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Forget Twitter - Beyonce is happier on Instagram

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Jane McDaid, Founder Thinkhouse and Lauren Wirtzer  head of digital for Beyonce at the Fringe Summit in the Odessa Club in Dublin. Picture:Arthur Carron

Jane McDaid, Founder Thinkhouse and Lauren Wirtzer head of digital for Beyonce at the Fringe Summit in the Odessa Club in Dublin. Picture:Arthur Carron

Jane McDaid, Founder Thinkhouse and Lauren Wirtzer head of digital for Beyonce at the Fringe Summit in the Odessa Club in Dublin. Picture:Arthur Carron

When it comes to social media's warring tribes, pop sensation Beyonce is an Instagram girl through and through.

Despite having close to 13.7 million Twitter followers, Queen Bey's account remains pretty dormant.

In fact, since joining the social media networking site in April 2012, Beyonce has tweeted a total of eight times, usually regarding charity events including World Humanitarian Day and more recently Chime for Change.

It may seem bizarre for the 'Drunk in Love' singer to neglect the hugely popular platform but it's all part and parcel of maintaining a sense of equilibrium at 'Brand Beyonce' HQ.

Speaking at Thinkhouse's Youth Lab session last night, Lauren Wirtzer-Seawood, head of digital strategy at Beyonce's creative company Parkwood Entertainment, explained: "Instagram is Beyonce's favourite way of communicating with her fans.

"It gives them insight and access without starting conversations," she said.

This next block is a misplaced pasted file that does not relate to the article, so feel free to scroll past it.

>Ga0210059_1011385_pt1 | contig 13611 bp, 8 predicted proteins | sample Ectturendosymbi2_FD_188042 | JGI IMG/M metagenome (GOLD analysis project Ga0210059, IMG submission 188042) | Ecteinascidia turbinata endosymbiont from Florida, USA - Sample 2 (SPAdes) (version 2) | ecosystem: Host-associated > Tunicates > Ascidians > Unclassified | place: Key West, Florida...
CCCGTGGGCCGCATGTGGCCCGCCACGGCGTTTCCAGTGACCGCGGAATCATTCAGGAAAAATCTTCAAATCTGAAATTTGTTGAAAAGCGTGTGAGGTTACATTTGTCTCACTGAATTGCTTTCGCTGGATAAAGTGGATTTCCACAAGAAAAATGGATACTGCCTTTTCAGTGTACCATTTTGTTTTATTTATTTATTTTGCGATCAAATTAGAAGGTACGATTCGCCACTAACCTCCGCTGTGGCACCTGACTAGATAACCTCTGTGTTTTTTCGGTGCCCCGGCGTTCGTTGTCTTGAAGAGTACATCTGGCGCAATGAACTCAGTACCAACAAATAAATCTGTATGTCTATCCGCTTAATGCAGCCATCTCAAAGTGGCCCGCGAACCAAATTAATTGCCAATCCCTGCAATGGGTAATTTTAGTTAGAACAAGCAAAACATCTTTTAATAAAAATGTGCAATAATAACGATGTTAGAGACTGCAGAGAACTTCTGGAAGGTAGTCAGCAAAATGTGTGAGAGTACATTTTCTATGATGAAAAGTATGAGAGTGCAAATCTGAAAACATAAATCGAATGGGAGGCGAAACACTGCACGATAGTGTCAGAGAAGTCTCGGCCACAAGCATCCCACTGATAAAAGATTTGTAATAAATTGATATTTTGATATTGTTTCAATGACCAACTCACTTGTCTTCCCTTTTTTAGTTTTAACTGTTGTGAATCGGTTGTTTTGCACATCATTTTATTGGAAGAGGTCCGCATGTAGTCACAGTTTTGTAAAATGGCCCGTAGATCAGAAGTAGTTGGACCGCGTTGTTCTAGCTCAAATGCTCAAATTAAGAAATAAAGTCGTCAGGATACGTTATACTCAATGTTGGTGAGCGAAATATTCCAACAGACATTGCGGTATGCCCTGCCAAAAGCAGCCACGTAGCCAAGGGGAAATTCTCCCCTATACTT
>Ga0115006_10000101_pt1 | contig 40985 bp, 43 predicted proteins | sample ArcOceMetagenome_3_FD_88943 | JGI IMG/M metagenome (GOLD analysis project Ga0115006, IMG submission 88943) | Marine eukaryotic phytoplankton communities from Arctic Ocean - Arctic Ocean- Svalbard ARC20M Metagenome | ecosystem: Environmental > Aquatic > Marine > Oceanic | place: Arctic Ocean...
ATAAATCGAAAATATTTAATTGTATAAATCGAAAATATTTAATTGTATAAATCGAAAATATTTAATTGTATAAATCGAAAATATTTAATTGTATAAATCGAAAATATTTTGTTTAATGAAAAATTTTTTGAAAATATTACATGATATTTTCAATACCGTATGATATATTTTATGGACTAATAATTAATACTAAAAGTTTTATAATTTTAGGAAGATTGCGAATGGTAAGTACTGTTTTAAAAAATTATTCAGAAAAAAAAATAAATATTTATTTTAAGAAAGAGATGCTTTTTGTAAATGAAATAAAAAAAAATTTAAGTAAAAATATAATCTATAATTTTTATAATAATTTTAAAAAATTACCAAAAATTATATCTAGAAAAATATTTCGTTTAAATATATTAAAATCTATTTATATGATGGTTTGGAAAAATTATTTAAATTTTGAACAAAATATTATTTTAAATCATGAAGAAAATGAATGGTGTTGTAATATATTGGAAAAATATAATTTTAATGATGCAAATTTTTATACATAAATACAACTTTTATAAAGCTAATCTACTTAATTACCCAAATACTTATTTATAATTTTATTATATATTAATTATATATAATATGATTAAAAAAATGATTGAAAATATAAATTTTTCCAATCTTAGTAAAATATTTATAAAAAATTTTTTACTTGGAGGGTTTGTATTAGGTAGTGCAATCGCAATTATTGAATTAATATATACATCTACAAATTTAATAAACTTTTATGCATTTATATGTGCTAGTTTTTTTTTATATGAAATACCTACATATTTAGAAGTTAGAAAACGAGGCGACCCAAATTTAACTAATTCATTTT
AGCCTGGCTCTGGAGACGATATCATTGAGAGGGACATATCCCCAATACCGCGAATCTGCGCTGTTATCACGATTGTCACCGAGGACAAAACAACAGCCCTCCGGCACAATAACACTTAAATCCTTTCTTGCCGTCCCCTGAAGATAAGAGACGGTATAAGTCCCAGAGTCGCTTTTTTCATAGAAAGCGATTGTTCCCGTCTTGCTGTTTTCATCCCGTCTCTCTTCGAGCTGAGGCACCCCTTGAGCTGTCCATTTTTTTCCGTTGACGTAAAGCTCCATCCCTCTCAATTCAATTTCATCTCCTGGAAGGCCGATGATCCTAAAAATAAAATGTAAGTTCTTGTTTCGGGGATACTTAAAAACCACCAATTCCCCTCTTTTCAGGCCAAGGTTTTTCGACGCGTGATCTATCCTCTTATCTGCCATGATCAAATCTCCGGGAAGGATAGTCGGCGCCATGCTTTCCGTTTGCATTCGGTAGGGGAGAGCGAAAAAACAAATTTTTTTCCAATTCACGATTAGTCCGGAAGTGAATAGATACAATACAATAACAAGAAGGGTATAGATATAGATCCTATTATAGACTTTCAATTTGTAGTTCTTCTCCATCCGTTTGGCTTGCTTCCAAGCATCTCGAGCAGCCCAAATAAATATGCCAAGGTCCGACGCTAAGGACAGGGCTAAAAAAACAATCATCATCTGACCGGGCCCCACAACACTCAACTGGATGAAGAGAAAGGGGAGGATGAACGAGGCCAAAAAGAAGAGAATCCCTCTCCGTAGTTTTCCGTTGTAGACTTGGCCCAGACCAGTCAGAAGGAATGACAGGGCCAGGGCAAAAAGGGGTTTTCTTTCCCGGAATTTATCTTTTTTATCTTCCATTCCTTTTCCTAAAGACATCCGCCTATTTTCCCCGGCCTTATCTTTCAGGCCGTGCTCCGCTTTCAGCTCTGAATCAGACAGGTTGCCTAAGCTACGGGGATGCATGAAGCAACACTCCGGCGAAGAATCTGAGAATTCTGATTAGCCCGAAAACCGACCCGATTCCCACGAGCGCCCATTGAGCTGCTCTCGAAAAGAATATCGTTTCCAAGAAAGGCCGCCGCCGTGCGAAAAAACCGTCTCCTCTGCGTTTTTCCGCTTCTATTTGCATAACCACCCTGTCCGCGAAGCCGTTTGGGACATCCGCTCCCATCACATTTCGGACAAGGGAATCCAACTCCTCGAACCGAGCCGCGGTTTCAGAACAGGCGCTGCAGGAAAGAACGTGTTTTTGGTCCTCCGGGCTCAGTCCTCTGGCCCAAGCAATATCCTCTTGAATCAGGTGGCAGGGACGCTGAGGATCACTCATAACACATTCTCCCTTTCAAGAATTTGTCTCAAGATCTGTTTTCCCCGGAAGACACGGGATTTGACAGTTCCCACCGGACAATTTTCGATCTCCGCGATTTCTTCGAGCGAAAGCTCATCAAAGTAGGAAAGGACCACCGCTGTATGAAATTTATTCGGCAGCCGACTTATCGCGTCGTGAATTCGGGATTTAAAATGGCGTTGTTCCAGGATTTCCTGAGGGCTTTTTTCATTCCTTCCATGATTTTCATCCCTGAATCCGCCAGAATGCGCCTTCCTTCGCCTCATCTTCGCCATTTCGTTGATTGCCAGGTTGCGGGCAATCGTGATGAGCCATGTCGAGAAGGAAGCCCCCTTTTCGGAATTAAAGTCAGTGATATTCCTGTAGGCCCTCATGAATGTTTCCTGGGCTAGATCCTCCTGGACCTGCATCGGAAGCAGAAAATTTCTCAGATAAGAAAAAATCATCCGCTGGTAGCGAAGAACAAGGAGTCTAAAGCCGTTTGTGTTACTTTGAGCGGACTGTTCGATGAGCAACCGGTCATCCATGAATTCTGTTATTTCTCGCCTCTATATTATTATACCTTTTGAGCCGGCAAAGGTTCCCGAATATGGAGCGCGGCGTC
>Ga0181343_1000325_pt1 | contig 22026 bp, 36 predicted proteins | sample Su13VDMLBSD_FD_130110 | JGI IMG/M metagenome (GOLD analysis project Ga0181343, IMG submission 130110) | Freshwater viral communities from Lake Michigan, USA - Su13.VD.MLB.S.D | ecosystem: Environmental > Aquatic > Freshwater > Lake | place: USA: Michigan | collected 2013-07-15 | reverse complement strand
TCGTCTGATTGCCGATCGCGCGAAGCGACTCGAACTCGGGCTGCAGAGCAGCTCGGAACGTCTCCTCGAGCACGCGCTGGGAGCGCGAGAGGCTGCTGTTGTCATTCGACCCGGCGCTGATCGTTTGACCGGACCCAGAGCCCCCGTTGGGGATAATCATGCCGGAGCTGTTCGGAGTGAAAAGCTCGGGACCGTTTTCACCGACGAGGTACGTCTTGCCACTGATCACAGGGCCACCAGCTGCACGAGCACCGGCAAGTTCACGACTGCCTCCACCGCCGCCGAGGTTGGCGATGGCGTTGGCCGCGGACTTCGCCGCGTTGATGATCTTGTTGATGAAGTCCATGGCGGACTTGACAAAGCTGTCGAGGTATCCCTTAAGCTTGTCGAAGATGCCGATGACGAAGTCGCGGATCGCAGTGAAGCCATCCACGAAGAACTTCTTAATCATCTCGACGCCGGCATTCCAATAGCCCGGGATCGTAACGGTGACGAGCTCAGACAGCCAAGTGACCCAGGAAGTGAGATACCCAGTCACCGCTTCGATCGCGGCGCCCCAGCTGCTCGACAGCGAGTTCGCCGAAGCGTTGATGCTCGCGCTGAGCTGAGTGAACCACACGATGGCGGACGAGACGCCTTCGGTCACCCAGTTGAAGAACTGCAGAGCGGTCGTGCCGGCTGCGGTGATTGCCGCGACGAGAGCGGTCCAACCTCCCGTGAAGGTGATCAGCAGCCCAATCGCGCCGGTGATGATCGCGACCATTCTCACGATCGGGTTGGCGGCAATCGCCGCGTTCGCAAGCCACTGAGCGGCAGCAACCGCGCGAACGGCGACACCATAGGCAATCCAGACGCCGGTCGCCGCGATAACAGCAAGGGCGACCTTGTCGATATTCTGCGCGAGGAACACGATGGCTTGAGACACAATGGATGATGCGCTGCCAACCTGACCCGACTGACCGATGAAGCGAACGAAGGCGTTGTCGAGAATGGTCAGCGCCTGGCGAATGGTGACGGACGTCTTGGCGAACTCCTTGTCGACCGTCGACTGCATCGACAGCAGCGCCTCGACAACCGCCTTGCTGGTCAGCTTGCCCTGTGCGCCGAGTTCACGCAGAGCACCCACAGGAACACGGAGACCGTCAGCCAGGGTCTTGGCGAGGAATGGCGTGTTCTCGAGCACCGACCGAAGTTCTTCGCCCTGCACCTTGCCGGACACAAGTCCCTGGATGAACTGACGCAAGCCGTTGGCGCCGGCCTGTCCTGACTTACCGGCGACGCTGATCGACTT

"It makes her accessible in an inaccessible way."

Wirtzer-Seawood went on to explain that the staff of 20 at Parkwood Entertainment believed Instagram was a more expressive medium than Twitter and allowed Beyonce to connect with her 19.5 million followers.

"Saying things in 140 characters on Twitter can be restrictive, things can get lost.

"Posting an image allows fans to read into it what they want. Beyonce's just more comfortable on Instagram."

Taking care of Queen Bey and "The Beyhive" - that's Queen Bey's devoted online fan base - is a non-stop gig.

But Wirtzer-Seawood is well up for the job; she began her career working at Quincy Jones's iconic music magazine 'Vibe' before landing a job as an assistant at Def Jam Records.

"I did everything from taking out trash to answering phone calls from artists' angry girlfriends," she laughed.

She went on to manage the non-music Def Jam businesses on behalf of Russell Simmons, Lyor Cohen and Kevin Liles. She left company after 15 years to join Beyonce's crew.

Irish Independent